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J Fish Biol. 2018 Sep;93(3):528-539. doi: 10.1111/jfb.13681.

Effects of dietary supplementation with oregano essential oil on prevention of the ectoparasitic protozoans Ichthyobodo salmonis and Trichodina truttae in juvenile chum salmon Oncorhynchus keta.

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Salmon and Freshwater Fisheries Research Institute, Hokkaido Research Organization, Eniwa, Japan.
Hokkaido National Fisheries Research Institute, Japan Fisheries Research and Education Agency, Sapporo, Japan.
Nagaoka & Co., Ltd, Nishinomiya, Japan.
Hokkaido Aquaculture Promotion Corporation, Sapporo, Japan.


The present study performed three experiments to establish a practical prevention strategy for the ectoparasitic flagellate Ichthyobodo salmonis and ciliate Trichodina truttae in hatchery-reared juvenile chum salmon Oncorhynchus keta using dietary supplementation with oregano essential oil. Experiment 1 showed that a diet supplemented for 3 weeks with 0.02% oregano essential oil significantly prevented infection with I. salmonis and T. truttae in juveniles reared in small tanks. Experiment 2, in outdoor hatchery ponds, demonstrated that the oregano treatment completely prevented I. salmonis infection for 52 days and T. truttae infection for 38 days. Oregano-treated juvenile mortality attributable to infection with these protozoans also decreased to 7.6% of control juvenile mortality, confirming the utility of this treatment in cultured O. keta. Physiological analyses of the oregano-treated juveniles elucidated the treatment's safety in relation to their metabolism, osmoregulation, natural immunity and olfactory responses and also detected carvacrol (a major component of oregano essential oil which shows antimicrobial activity) on the skin. In experiment 3, exposure of the two protozoans to oregano essential oil revealed a weak antiparasitic action on the body surface of the juvenile O. keta. The overall results demonstrate that dietary oregano supplementation is a practical prevention strategy for I. salmonis and T. truttae in hatchery-reared juvenile O. keta and suggest the possibility that its anti-parasitic action is attributable to a component of the oil that emerges onto the skin of the body of the fish.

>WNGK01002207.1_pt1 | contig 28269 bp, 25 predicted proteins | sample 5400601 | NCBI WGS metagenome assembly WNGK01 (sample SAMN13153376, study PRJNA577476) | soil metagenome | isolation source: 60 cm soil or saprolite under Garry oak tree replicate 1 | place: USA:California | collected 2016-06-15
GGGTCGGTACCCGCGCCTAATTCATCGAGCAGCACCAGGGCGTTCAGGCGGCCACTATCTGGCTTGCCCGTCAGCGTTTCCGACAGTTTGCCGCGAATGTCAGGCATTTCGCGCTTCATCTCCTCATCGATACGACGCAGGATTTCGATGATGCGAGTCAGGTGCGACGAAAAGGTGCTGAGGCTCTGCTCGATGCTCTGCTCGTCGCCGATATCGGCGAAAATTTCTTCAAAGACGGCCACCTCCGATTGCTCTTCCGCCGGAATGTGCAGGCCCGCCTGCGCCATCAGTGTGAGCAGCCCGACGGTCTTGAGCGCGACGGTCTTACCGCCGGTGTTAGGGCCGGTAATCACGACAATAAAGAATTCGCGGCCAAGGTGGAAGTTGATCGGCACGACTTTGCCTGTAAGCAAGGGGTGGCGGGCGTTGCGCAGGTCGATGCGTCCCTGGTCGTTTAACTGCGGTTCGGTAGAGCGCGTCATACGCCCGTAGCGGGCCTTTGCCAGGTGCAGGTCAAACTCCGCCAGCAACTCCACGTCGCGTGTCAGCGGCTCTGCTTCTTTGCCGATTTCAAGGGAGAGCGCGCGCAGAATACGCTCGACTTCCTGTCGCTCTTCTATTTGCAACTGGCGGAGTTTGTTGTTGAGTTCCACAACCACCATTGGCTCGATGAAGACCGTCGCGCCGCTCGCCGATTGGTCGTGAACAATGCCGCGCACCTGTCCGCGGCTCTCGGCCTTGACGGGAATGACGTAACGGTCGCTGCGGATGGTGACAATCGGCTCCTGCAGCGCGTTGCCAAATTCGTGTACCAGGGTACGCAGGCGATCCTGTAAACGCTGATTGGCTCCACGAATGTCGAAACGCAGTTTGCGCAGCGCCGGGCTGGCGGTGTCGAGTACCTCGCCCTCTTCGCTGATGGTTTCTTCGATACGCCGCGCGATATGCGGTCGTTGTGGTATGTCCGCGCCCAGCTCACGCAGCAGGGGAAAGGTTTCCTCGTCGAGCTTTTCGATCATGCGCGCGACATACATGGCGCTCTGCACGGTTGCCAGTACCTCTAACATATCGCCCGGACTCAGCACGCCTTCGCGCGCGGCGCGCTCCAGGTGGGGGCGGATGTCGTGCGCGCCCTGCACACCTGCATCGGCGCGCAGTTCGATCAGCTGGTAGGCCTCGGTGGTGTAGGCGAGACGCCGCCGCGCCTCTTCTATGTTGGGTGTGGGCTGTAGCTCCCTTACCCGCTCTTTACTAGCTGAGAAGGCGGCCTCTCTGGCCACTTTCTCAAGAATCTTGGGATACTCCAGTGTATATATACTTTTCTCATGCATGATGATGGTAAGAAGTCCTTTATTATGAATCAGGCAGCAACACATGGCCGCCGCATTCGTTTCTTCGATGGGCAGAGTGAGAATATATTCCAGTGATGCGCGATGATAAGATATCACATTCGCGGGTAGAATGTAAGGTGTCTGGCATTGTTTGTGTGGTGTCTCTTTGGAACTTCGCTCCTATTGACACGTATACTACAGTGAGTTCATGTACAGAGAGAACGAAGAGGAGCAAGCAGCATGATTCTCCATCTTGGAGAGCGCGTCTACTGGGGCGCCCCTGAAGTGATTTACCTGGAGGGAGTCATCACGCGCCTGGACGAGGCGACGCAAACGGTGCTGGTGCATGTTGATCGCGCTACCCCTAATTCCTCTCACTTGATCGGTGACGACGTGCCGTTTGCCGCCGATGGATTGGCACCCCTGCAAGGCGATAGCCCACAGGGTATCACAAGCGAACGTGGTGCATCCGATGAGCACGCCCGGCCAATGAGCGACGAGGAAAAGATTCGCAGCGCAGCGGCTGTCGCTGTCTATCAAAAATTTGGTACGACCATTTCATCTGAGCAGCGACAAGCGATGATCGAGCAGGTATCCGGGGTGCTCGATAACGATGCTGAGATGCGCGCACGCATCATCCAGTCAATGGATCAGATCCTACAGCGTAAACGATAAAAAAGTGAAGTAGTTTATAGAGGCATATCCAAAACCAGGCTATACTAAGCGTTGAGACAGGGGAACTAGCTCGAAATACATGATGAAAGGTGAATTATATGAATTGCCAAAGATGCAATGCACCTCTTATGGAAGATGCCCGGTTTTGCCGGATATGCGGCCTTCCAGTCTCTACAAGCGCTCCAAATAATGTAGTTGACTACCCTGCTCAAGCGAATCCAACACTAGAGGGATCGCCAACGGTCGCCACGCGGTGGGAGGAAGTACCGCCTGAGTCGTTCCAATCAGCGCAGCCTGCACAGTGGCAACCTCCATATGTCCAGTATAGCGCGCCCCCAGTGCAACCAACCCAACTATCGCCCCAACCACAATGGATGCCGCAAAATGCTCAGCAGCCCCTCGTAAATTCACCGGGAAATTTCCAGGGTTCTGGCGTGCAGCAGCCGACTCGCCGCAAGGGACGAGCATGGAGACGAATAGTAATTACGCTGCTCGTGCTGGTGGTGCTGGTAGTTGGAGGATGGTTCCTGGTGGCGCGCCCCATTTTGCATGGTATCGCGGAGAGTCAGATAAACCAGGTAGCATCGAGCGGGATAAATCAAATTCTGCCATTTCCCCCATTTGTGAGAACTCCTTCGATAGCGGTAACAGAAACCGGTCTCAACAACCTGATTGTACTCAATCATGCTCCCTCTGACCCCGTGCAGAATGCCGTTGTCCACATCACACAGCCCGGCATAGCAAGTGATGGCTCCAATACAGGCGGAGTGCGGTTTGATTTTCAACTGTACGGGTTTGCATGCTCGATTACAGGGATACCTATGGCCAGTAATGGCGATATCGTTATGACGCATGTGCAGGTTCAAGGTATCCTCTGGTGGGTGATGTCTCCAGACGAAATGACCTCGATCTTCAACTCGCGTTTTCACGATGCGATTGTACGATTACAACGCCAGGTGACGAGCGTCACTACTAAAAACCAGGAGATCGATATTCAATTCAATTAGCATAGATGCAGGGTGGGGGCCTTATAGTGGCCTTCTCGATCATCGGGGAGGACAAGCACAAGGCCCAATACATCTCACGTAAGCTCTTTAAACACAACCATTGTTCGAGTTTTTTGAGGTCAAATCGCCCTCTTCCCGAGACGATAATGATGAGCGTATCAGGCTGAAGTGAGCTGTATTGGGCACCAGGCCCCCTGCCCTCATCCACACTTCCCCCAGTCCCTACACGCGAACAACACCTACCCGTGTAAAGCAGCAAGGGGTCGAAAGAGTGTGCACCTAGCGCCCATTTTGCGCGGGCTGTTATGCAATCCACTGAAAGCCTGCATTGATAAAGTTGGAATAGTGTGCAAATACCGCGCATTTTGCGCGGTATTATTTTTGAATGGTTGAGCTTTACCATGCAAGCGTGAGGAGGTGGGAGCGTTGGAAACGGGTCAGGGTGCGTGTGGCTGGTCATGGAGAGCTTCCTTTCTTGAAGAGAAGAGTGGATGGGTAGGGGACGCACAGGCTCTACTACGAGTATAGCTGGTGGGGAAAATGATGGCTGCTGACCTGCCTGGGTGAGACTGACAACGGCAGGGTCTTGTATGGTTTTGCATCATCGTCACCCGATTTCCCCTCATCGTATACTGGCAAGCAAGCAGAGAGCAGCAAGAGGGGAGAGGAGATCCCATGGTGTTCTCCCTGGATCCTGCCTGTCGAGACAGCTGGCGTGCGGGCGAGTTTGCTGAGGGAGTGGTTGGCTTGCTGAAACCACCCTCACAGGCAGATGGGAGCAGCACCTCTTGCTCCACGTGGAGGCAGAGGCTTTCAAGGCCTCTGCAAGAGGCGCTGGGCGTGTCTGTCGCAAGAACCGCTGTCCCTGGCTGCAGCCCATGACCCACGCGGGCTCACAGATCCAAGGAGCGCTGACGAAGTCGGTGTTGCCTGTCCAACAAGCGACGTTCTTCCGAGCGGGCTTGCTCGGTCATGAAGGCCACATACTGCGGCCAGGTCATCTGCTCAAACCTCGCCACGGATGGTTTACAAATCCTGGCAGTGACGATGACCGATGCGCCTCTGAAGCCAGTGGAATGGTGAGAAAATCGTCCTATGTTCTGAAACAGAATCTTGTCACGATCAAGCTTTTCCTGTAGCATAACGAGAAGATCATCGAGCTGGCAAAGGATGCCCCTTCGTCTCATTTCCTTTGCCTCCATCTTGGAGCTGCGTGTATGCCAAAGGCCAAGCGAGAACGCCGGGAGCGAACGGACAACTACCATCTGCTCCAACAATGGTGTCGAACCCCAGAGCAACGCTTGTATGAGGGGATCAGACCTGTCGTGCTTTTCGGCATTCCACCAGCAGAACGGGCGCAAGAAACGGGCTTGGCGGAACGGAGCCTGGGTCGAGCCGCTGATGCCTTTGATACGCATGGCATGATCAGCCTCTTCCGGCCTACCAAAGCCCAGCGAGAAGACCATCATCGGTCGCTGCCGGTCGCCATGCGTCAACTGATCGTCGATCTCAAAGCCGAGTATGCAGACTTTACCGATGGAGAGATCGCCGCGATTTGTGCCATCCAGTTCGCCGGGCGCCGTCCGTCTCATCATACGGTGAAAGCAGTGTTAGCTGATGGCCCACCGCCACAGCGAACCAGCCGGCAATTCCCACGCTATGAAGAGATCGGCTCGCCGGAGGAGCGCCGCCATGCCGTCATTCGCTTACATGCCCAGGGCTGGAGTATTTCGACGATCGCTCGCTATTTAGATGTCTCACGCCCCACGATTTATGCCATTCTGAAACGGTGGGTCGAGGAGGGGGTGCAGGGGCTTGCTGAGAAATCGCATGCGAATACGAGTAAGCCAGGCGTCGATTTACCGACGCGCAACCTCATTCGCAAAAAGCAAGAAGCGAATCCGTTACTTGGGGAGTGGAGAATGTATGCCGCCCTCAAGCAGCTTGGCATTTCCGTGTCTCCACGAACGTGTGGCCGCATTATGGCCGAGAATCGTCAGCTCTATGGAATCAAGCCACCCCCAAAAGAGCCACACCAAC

Ichthyobodo salmonis; Oncorhynchus keta; Trichodina truttae; oregano essential oil; prophylaxis

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